If you don’t have a valid license, many insurers will turn you down for coverage
But you may be able to buy coverage by listing other drivers in your house as the primary drivers on the policy
If you have a license but it’s been suspended, you’ll need to find an insurance carrier willing to take you on as a high-risk driver
The idea of purchasing car insurance without a driver’s license seems counterintuitive — why would you need car insurance if you can’t legally drive a car? But you can get car insurance without a license — and in some cases, it's in your best interest.
While it’s possible to get car insurance without a license, it isn’t an easy thing to do, as most carriers typically ask for a valid driver’s license number when you apply. Obviously, you run into a problem from the outset — if you don’t have a driver’s license, how do you get car insurance? And why would you even want to?
There are actually several scenarios where buying car insurance without a license is as much a necessity as it is a practicality. Maybe you own a car and don’t have a license, but your spouse or kids will be driving and they need auto coverage. Or perhaps you can no longer drive, but keep a car on hand so that someone is able to take you to work or appointments. Or maybe you have a permit and are working towards having a license, so you want to look into buying insurance.
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There are a variety of instances where buying auto insurance without a license may actually be a good idea. Here are some scenarios when you might consider getting car insurance even though you don’t have a valid driver’s license:
Most states don’t allow people under the age of 18 to enter into a contract. That means if you have a relative like a teenage child who drives, you may need to be included on their car insurance policy, even if you don’t have a license yourself. Car insurance is particularly pricey for high school and college-aged kids, so it’s worth looking into car insurance discounts for students to try and offset those high rates.
If you’ve got a personal chauffeur taking you place-to-place, you may not need a license but you still need car insurance for any vehicles you own. But it isn’t just wealthy people who have drivers — if you no longer drive because of age or health-related issues but you have someone who drives you to appointments or work, you need car insurance even though you’re no longer the one behind the wheel.
Car insurance starts to increase in cost as you reach retirement age, as older drivers are seen as riskier to insure. However, if you’re not listed on your policy as the primary driver, the age factor shouldn’t matter, and you may even be able to apply certain discounts to your car insurance policy.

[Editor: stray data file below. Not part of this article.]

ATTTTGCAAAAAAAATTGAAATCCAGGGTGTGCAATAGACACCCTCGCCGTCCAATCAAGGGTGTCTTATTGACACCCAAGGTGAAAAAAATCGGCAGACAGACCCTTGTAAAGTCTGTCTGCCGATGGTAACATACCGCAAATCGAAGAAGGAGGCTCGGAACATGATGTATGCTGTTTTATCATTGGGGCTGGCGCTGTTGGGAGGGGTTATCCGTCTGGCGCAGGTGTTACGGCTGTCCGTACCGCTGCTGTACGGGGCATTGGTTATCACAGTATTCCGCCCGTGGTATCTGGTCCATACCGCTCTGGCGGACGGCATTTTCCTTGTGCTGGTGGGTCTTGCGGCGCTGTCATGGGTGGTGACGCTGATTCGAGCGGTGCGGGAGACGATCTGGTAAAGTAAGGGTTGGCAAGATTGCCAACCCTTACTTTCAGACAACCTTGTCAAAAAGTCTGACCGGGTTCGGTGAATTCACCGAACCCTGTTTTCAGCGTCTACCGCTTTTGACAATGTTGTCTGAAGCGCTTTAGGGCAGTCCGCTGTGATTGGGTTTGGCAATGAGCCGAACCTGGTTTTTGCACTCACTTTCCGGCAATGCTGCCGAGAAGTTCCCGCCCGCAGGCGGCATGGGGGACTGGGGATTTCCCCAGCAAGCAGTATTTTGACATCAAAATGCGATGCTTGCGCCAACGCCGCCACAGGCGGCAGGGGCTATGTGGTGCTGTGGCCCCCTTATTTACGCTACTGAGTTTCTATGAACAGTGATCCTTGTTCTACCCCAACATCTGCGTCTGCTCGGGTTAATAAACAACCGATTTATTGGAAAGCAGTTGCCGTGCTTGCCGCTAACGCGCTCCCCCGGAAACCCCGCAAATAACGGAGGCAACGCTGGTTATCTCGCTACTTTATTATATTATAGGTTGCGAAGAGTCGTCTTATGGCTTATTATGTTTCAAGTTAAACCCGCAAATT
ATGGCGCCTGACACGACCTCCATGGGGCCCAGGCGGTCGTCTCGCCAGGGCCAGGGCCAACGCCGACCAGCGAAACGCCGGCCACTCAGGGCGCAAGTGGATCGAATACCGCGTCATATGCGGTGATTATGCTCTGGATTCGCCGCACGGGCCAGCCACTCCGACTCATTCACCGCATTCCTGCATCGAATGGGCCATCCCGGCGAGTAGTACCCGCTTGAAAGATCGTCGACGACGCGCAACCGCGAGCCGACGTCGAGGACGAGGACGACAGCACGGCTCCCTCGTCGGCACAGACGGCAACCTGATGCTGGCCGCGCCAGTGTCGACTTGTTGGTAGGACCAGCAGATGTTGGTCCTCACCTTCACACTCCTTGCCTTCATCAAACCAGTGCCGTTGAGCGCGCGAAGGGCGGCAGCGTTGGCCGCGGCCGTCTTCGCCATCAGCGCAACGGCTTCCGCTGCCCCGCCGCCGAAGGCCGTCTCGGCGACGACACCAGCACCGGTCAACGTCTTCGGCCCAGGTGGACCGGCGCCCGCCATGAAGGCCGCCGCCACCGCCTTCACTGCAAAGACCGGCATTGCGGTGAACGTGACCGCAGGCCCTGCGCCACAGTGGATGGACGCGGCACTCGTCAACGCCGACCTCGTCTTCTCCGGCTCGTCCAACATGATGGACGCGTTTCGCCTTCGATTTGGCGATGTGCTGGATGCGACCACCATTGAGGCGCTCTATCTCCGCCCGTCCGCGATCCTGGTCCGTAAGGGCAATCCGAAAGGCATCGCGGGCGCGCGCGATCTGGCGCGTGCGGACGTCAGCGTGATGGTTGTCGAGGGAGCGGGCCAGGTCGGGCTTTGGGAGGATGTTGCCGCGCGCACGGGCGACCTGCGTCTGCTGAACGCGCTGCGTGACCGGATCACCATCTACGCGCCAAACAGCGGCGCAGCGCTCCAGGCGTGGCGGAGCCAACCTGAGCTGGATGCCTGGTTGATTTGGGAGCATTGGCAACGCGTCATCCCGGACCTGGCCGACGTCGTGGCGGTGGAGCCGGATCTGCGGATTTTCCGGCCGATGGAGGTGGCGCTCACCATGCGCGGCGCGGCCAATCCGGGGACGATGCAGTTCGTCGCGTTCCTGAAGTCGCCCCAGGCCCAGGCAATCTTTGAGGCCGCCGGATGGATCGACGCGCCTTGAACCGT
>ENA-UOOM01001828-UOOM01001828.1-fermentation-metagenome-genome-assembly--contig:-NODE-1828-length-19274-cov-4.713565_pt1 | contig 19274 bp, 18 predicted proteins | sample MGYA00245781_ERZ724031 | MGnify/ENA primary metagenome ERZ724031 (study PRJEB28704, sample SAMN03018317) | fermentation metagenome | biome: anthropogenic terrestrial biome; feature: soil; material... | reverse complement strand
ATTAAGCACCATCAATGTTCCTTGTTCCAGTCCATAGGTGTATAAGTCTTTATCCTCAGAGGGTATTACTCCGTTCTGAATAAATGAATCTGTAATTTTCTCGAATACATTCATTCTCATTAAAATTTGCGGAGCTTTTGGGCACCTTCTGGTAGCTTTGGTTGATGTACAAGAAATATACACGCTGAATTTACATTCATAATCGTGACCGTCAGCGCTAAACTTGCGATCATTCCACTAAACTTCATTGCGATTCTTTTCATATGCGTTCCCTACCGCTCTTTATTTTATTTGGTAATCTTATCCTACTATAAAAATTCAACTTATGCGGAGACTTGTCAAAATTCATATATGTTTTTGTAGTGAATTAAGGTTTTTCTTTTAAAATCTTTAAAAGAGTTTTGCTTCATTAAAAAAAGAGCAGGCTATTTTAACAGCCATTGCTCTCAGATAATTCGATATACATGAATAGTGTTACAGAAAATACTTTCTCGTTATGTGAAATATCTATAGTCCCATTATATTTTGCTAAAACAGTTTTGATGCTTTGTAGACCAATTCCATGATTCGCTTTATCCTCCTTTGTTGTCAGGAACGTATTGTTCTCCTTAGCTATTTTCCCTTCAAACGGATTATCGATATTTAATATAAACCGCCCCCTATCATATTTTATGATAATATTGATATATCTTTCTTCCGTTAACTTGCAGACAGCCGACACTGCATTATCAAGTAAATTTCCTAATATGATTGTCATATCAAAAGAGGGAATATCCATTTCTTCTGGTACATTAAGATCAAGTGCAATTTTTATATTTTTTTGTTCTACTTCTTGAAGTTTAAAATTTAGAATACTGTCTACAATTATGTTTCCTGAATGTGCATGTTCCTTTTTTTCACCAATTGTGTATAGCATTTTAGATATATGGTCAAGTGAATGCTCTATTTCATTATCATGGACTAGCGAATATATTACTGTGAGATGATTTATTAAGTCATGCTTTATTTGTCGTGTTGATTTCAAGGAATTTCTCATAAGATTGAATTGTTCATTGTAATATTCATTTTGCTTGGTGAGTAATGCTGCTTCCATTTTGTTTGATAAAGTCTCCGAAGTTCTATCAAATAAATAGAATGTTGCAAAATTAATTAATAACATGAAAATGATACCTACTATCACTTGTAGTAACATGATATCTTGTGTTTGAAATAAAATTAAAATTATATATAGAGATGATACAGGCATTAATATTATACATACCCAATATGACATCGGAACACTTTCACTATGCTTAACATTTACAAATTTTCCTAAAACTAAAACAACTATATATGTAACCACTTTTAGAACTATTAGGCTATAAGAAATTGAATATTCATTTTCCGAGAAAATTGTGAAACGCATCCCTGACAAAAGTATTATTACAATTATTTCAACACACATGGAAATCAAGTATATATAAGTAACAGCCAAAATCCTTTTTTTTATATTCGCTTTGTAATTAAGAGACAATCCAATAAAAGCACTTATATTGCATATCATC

Most states offer provisional licenses to people learning how to drive, usually called learner’s permits. If you’re a teen with a permit, you should be listed on your parents’ policy. But if you have your own car and don’t have a household policy to join, you may need to purchase car insurance while you still have a permit. However, if you’re under 18, you’ll need an adult on the policy too.
Let’s say you have a car worthy of display in a museum but you don’t actually drive it. Sure, you may not need collision or personal injury coverages, but you’re going to want to protect it from full or partial loss just as you would with another kind of valuable or collectible. Most of these types of unique car insurance policies are sold by specialty insurers, and also can include standard automobile coverages in case you do have a license and decide to drive it someday.
If you aren’t able to drive due to physical impairment but need a caregiver to drive your vehicle for you, you may be able to insure your car and include your caregiver (or caregivers) as a covered driver. Just like a policy when you have a chauffeur, your car insurance can protect your vehicle even if you can’t drive it.
When you apply for auto insurance, you typically need to include a valid driver’s license number. If you don’t have a license, you can’t provide that number — and insuring an unlicensed driver makes car insurance companies nervous. But in some cases, you can still purchase car insurance even without a license. Instead of including your own driver’s license number, some companies may allow you to apply for a policy using the name and license number of the principal driver or primary driver. That way you’re listed on the policy, the cars you own are insured, but you’re not technically a driver.
Any licensed driver can be named your primary driver, regardless of whether they live with you or not. If you’re insuring a car for your spouse, you should list them as a primary driver. If it’s for your teenager, you list their name. If you’re buying insurance on a car so your roommate, caretaker or friend can drive you around, you’ll need their name and license information.